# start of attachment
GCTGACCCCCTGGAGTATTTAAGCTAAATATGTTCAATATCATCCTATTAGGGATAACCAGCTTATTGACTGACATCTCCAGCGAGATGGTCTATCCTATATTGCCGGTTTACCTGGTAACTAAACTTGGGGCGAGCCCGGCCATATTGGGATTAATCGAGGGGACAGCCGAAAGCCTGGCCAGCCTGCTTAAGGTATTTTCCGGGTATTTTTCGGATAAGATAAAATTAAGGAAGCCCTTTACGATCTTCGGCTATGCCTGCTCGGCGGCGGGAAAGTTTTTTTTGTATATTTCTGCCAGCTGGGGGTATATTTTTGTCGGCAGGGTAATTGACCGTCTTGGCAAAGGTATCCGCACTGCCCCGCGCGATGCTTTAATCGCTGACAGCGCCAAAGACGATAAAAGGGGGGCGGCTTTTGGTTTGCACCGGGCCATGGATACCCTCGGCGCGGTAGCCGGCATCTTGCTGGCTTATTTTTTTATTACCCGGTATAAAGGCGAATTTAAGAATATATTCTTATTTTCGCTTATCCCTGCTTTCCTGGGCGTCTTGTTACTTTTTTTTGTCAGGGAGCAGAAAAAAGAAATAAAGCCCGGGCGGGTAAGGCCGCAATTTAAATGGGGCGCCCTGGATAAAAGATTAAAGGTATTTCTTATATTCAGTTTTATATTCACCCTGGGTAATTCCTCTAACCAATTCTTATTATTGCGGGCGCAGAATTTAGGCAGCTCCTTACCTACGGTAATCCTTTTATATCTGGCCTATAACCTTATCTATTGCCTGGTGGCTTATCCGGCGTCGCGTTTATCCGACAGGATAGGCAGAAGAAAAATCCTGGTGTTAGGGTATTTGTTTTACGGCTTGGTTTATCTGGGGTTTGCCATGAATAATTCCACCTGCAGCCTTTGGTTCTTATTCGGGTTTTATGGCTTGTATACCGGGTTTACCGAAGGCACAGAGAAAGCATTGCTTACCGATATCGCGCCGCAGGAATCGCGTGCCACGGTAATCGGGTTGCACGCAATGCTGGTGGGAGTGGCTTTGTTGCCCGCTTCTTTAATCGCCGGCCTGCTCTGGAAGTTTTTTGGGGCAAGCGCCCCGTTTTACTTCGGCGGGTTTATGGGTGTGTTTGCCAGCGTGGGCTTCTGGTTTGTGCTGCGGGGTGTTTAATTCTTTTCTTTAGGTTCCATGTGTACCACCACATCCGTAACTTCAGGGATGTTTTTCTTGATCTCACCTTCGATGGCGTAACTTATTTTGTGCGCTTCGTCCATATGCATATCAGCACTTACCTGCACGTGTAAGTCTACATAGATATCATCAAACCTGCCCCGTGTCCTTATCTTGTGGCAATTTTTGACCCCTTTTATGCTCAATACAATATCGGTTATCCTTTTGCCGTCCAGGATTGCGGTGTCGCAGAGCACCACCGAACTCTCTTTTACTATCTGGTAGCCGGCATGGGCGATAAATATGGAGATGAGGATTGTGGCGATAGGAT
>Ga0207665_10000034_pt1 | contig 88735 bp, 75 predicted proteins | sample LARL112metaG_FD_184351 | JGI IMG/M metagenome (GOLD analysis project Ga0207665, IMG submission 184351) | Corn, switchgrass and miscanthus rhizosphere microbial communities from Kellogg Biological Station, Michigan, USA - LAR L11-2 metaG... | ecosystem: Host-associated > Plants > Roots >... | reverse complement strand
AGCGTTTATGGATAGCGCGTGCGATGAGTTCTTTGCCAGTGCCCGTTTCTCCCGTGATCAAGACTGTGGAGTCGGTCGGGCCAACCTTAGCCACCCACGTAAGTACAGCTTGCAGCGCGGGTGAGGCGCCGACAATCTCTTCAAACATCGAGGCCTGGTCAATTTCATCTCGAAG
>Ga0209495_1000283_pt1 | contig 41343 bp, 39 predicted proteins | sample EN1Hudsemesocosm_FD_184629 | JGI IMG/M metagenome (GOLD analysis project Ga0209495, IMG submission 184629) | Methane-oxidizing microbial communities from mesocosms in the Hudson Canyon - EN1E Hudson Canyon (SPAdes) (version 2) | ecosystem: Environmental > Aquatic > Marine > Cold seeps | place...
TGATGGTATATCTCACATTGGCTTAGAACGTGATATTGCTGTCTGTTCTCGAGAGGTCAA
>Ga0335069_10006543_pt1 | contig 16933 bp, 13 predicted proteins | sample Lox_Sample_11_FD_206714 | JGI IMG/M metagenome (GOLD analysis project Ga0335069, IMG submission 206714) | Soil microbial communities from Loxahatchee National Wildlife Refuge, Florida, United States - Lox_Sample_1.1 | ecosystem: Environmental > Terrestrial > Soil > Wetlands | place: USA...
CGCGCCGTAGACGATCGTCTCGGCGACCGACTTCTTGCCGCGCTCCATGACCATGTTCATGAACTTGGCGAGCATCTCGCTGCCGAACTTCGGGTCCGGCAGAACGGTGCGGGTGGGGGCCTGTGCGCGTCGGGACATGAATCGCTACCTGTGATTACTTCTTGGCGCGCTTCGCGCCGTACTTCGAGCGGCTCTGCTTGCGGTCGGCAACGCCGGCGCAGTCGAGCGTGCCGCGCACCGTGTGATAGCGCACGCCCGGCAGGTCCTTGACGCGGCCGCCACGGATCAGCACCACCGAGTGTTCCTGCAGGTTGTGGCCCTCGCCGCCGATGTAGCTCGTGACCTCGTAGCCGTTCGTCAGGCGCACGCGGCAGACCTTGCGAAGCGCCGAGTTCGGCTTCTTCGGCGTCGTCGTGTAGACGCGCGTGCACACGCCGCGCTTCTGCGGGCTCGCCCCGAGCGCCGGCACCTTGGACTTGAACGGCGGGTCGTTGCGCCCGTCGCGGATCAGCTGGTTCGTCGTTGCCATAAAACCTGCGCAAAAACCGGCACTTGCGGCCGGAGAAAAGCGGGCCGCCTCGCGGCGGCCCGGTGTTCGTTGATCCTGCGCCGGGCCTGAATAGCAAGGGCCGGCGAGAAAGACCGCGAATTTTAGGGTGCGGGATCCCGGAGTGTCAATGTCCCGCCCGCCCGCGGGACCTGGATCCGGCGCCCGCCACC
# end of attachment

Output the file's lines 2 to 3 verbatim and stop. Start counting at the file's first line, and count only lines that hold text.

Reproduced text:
>Ga0207665_10000034_pt1 | contig 88735 bp, 75 predicted proteins | sample LARL112metaG_FD_184351 | JGI IMG/M metagenome (GOLD analysis project Ga0207665, IMG submission 184351) | Corn, switchgrass and miscanthus rhizosphere microbial communities from Kellogg Biological Station, Michigan, USA - LAR L11-2 metaG... | ecosystem: Host-associated > Plants > Roots >... | reverse complement strand
AGCGTTTATGGATAGCGCGTGCGATGAGTTCTTTGCCAGTGCCCGTTTCTCCCGTGATCAAGACTGTGGAGTCGGTCGGGCCAACCTTAGCCACCCACGTAAGTACAGCTTGCAGCGCGGGTGAGGCGCCGACAATCTCTTCAAACATCGAGGCCTGGTCAATTTCATCTCGAAG